Steve: Could you tell us a bit about Percy Cerutty and the effect he had on your life and your coaching style?

Tom: Absolutely sensational. He was a man who I really admired like you wouldn’t believe. I read his first book when I was coaching Shepparton and I could not put it down. I immediately wrote to him and we became very good friends. I’ve got the 6 books that he wrote, I’ve got 2 books written about him and somebody sent me a book from America earlier this year, Training with Cerutty. I’d never known those books were around, so I’ve read them with interest. But I’ve re-read and re-read the Percy books, and people, when I lend them, say this is 30-40 years before it’s time. I suggest to everybody, if you can get the chance to read a Percy Cerutty book, you’ll be absolutely staggered because we’re talking early 60s, when he wrote his books, yet it’s the sort of things people are just doing now. I thought he was just marvellous. We went down there as a group, I brought him up to talk to our players, things like that. He wasn’t a football person, but he liked it enough. I just thought he was absolutely marvellous.

 

Steve: What age did you actually play football until and do you still play any sports?

Tom: Well, everybody played football when they were young in my time. There was no such thing as the idiot box, when you come home to sit and watch that or play these games on the whatever. My mum would say ‘get outside and play’, so we’d be outside kicking the footy or bowling the cricket ball. Everybody played football during winter and cricket during the summer; it was just the national thing to do. The girls would have been playing ‘rounders’, which is now softball and basketball which is now netball. There were other sports there, but they weren’t as popular. They weren’t the sports that were in the paper or anything. We didn’t have any of the junior teams they have today, the under 10s, under 12s, under 14s, under 16s. So the first football I played was in the under 18s with East Malvern. That was probably when I was 16, so 2 years for the under 18s, then I went into the seniors.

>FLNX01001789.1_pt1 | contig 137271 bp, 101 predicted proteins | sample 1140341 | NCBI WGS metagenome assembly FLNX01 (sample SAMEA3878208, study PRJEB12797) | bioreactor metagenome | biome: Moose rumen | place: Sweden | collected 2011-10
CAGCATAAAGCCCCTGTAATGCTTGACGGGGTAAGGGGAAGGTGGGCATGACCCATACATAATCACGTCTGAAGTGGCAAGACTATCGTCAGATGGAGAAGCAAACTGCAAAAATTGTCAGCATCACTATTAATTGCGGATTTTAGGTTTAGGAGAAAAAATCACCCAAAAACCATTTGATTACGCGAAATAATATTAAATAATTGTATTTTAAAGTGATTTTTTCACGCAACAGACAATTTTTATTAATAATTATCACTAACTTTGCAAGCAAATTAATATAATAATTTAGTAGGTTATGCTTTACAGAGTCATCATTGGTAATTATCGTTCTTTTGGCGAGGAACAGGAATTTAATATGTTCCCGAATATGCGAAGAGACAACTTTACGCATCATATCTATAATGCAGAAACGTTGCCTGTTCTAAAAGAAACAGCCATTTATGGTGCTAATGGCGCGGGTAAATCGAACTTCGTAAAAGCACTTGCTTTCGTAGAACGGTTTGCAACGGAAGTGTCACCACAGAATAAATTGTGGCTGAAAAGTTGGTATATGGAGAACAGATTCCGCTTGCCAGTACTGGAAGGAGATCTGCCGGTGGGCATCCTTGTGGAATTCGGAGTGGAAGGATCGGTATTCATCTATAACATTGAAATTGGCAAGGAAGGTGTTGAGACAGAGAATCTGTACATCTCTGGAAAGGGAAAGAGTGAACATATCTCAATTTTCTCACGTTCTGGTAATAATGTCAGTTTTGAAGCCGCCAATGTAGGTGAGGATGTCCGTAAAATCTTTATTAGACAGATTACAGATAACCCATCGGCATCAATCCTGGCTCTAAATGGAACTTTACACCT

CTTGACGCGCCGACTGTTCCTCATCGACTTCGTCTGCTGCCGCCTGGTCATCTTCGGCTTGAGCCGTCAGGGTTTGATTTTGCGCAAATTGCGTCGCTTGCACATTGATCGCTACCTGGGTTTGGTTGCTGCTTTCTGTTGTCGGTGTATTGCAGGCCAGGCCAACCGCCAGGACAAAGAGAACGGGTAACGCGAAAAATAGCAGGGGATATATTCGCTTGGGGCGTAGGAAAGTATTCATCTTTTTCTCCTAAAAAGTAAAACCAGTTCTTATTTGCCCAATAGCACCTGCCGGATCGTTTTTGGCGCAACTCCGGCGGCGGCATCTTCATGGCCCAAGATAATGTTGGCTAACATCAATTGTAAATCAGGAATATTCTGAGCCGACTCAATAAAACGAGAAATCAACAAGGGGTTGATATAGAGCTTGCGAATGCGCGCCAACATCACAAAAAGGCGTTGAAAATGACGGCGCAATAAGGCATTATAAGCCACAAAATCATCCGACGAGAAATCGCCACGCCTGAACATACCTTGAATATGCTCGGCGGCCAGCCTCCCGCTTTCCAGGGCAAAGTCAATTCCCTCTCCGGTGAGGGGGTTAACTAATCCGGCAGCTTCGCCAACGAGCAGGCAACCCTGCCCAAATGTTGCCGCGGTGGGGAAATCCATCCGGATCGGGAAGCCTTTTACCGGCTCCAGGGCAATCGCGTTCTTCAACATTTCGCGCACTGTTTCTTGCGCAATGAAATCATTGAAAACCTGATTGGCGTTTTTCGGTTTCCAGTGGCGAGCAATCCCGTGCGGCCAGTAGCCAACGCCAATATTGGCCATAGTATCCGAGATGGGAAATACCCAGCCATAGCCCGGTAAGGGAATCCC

Steve: Are you playing any sports at the moment?

Tom: Oh, no. Not really. I just go to the gym and do my fitness things which is very constant and something I enjoy. Look, I go and see a lot of games, but I walk away a lot of the time when they start messing around with the ball. Kicking the ball backwards, sideways, having 150 interchanges, 200 handballs. It’s not the game I was brought up in. I know a lot of people my age say that and people then say ‘that’s just the old folk, whatever’, but I just don’t enjoy it. I’ll tell you what I do enjoy, I see more games in the country than in the metropolitan leagues. I like the atmosphere, I recognise the great skills of today’s present players and I wouldn’t dare compare country and metropolitan with the great skills our AFL players have got. But I just prefer the way the game’s played to be quite honest.

 

Steve: Sure. Tom, you’ve won a lot of big football accolades, but what do you consider is the highlight of your football career?

Tom: Look, I think playing your first game is something special. A lot of children ask me that at the schools that I go to and I know it’s a selfish sort of a thing, but there’s a lot of people that have been sensational players in the local teams and country teams and all that sort of thing and yet if they play one game with an AFL team, people immediately take them up to an eliteness, so I suppose playing my first game was something special and I was a very ordinary player at that level, incidentally. But I guess, being connected with football for so long, having so many good friends who I’ve kept in touch with all these years. Being godfather to some of their children, being invited to their children’s weddings and things like that. I just think that’s what life’s all about really. I try to encourage people to really keep your friends, get on the phone, ring up people who you might have been very, very friendly 20-30 years ago when you were a youngster, and all of a sudden you drift apart, understandably. But it doesn’t hurt, now and again, to put in a phone call, so I do that a lot to be honest. I’ll tell you what I also do, Steven, I ring up 130 boys who played with me at Richmond, and come Christmas time... I take them all out to lunch. That happens down at the London Tavern down on Lennox St in Richmond. It’s the pub that the boys used to drink at when they didn’t think I knew they were drinking. We go there and I get probably 70-80 to come along. If I’ve got their phone number, I’ll ring them up- all the boys that played with me at Richmond. They come from miles, 10 of them come back from interstate every year. They put their arms around each other and cry. But that’s what teams are all about, having feelings for each other and enjoying each other’s company.